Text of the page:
I think The Crusades Through Muslim Eyes by Amin Maalouf will be the last book I talk about for today! This is a nonfiction history by Lebanese writer Maalouf; I’ve always been fascinated by the Crusades, but I haven’t read any nonfiction about them. So I knew the general outline of the history going into this, but none of the details. Unfortunately, Maalouf just doesn’t write for my type of reading. When I open a history book, I want to know what everyday life was like for the people in that era; I want to see their world come to life before my eyes. (Yes, I know that sometimes involves a certain amount of speculation on the author’s part that would make a historian cringe, but I’m a lay enthusiast.) I’m especially interested in the lives of women in other times. The Crusades Through Muslim Eyes is pretty much the exact opposite! It’s primarily a military history account of the battles, and even Saladin himself never really came to life for me. If you’re interested in battles, this could be just your ticket, but it just didn’t work for me. I’ll be turning to Maalouf’s fiction instead, to see if he’s more interested in daily life as a novelist! ;)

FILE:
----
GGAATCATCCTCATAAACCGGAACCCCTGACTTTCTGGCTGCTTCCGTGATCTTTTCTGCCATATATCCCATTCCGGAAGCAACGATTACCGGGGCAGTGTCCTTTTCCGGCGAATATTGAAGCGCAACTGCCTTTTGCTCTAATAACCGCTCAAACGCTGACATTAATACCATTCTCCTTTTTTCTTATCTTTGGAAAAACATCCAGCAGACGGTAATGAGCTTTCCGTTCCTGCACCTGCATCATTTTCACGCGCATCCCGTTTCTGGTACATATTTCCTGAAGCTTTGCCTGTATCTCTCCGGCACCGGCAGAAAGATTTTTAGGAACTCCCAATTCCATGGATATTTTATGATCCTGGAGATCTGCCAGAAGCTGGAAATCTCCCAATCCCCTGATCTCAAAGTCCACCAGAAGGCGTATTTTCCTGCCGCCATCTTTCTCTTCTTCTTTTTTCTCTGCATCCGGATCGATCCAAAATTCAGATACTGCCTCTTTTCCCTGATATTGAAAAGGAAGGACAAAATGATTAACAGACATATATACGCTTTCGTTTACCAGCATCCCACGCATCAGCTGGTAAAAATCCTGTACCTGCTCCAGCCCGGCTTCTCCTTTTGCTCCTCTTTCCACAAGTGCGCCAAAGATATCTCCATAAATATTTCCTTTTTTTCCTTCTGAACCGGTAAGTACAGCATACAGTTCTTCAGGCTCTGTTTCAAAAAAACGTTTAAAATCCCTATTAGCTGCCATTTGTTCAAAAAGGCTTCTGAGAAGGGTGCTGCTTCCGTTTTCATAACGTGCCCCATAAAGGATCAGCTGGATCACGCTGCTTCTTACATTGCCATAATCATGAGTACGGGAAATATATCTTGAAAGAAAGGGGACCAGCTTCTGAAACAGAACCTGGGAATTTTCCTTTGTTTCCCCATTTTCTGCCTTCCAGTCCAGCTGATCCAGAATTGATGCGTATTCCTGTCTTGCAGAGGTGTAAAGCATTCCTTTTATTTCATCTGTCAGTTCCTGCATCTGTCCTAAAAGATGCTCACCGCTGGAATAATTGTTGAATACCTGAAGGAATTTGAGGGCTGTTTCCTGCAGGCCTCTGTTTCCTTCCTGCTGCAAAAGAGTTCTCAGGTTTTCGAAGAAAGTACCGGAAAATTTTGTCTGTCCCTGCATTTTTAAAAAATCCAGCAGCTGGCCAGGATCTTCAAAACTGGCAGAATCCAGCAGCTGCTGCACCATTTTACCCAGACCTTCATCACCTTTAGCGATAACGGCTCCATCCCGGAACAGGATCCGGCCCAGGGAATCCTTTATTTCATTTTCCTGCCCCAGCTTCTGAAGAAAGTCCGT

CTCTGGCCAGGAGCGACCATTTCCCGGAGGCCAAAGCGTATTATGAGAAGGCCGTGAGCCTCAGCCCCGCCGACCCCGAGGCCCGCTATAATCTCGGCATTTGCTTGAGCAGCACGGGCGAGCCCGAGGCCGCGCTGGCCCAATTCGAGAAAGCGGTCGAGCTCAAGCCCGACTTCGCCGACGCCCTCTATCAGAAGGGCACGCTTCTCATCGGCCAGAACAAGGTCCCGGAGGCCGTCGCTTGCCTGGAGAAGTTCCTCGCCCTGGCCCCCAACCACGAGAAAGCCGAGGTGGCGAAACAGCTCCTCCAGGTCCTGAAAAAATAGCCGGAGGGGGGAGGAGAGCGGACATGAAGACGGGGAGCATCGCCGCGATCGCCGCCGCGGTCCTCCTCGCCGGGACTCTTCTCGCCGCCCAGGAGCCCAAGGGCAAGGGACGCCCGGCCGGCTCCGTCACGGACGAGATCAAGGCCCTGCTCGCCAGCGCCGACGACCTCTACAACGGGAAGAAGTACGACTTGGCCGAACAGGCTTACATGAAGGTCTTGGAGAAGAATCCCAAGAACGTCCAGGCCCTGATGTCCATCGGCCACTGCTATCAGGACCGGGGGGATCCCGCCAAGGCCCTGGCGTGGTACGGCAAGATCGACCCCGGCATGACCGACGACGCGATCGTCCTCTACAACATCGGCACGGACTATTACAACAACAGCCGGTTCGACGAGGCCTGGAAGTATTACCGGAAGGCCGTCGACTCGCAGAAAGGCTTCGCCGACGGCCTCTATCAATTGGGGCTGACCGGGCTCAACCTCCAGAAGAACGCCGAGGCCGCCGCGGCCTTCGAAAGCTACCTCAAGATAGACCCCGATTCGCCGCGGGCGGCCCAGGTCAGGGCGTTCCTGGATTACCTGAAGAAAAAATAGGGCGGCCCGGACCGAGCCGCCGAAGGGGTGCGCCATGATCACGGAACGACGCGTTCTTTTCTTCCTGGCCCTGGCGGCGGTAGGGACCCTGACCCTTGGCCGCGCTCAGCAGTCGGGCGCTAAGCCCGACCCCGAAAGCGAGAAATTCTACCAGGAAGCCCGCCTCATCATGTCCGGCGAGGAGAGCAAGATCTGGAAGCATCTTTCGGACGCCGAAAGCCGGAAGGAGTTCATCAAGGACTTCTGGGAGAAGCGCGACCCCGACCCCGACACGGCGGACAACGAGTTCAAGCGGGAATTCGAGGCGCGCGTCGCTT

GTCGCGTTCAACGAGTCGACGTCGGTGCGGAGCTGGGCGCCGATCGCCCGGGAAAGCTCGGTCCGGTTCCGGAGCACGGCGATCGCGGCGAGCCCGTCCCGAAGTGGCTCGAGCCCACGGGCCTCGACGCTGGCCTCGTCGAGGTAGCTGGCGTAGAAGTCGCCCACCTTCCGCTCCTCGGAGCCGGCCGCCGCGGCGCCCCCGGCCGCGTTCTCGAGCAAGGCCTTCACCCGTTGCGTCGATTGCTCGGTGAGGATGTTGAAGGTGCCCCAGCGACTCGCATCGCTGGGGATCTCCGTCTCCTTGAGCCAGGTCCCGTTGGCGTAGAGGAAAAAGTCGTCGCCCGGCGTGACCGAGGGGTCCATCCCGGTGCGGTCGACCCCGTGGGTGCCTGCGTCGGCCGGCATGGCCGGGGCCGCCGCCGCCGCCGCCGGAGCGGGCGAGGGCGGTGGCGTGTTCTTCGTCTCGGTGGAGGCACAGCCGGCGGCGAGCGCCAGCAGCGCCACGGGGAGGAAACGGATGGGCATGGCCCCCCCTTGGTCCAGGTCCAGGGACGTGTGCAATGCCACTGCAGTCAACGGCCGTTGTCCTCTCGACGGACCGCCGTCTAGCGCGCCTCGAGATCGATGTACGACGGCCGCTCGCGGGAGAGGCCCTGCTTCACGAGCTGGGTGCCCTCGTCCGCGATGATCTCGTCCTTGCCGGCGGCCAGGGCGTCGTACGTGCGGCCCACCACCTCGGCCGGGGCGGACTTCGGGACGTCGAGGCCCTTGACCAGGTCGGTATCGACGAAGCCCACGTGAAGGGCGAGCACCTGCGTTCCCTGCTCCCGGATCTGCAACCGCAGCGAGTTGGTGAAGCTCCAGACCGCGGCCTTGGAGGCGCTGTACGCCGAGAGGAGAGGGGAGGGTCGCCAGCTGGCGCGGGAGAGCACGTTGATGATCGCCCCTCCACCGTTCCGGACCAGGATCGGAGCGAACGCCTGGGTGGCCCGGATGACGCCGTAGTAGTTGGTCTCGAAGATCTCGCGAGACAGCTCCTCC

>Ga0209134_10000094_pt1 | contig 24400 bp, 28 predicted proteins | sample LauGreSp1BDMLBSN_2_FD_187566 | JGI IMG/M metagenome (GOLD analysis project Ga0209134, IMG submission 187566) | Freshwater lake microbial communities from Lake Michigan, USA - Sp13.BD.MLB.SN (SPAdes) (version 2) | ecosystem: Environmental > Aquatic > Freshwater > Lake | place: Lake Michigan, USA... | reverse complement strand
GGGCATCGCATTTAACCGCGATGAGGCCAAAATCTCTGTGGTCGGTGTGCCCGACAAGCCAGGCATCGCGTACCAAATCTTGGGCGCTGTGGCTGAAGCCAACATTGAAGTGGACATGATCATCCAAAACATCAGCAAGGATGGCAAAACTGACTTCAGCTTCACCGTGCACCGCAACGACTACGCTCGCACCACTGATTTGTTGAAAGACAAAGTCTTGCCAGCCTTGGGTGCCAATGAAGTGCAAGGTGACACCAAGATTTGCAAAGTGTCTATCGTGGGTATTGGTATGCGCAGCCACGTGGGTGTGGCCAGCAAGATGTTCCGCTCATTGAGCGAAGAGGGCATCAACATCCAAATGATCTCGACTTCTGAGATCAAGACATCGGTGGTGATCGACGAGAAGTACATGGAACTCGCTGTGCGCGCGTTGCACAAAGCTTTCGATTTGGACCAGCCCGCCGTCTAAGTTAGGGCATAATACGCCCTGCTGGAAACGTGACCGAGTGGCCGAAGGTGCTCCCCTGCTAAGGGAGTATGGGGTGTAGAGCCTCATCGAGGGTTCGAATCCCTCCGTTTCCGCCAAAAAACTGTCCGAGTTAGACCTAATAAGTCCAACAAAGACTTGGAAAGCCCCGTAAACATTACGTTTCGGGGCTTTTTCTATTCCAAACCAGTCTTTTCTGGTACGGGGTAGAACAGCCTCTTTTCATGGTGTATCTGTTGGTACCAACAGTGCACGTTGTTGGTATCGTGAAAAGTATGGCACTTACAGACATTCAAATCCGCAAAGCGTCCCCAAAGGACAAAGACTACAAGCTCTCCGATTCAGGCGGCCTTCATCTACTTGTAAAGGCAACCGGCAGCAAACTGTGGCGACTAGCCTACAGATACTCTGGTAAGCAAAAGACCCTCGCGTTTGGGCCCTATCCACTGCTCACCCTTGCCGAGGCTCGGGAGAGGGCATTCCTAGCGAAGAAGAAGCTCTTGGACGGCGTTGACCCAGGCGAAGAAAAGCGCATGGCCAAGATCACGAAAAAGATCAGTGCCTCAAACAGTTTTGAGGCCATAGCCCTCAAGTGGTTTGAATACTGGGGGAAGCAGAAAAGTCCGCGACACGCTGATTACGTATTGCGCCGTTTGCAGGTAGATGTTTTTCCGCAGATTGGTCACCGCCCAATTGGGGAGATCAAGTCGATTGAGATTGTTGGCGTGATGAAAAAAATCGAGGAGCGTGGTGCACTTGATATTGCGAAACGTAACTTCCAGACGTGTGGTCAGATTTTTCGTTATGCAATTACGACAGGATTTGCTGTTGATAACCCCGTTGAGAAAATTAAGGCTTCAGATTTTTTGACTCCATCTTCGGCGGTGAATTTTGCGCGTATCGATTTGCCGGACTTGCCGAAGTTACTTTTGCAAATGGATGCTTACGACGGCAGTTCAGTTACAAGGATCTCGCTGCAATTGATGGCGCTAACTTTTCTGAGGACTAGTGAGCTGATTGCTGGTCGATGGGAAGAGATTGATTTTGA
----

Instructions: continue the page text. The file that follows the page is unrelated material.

As you can tell, I’m ba-ack! lol This past week, my fibro was a bit cranky, so I was sleeping a good 12 hours a day minimum. During my waking hours, I was spending time with my family, unpacking, and enjoying the free trial month Netflix offered me. No time to blog! But now that I’m feeling better, I’ll be going through my Google Reader, replying to the lovely comments y’all have left, and getting back into reading of course. Can you believe there’s only three weeks to go until 2011?!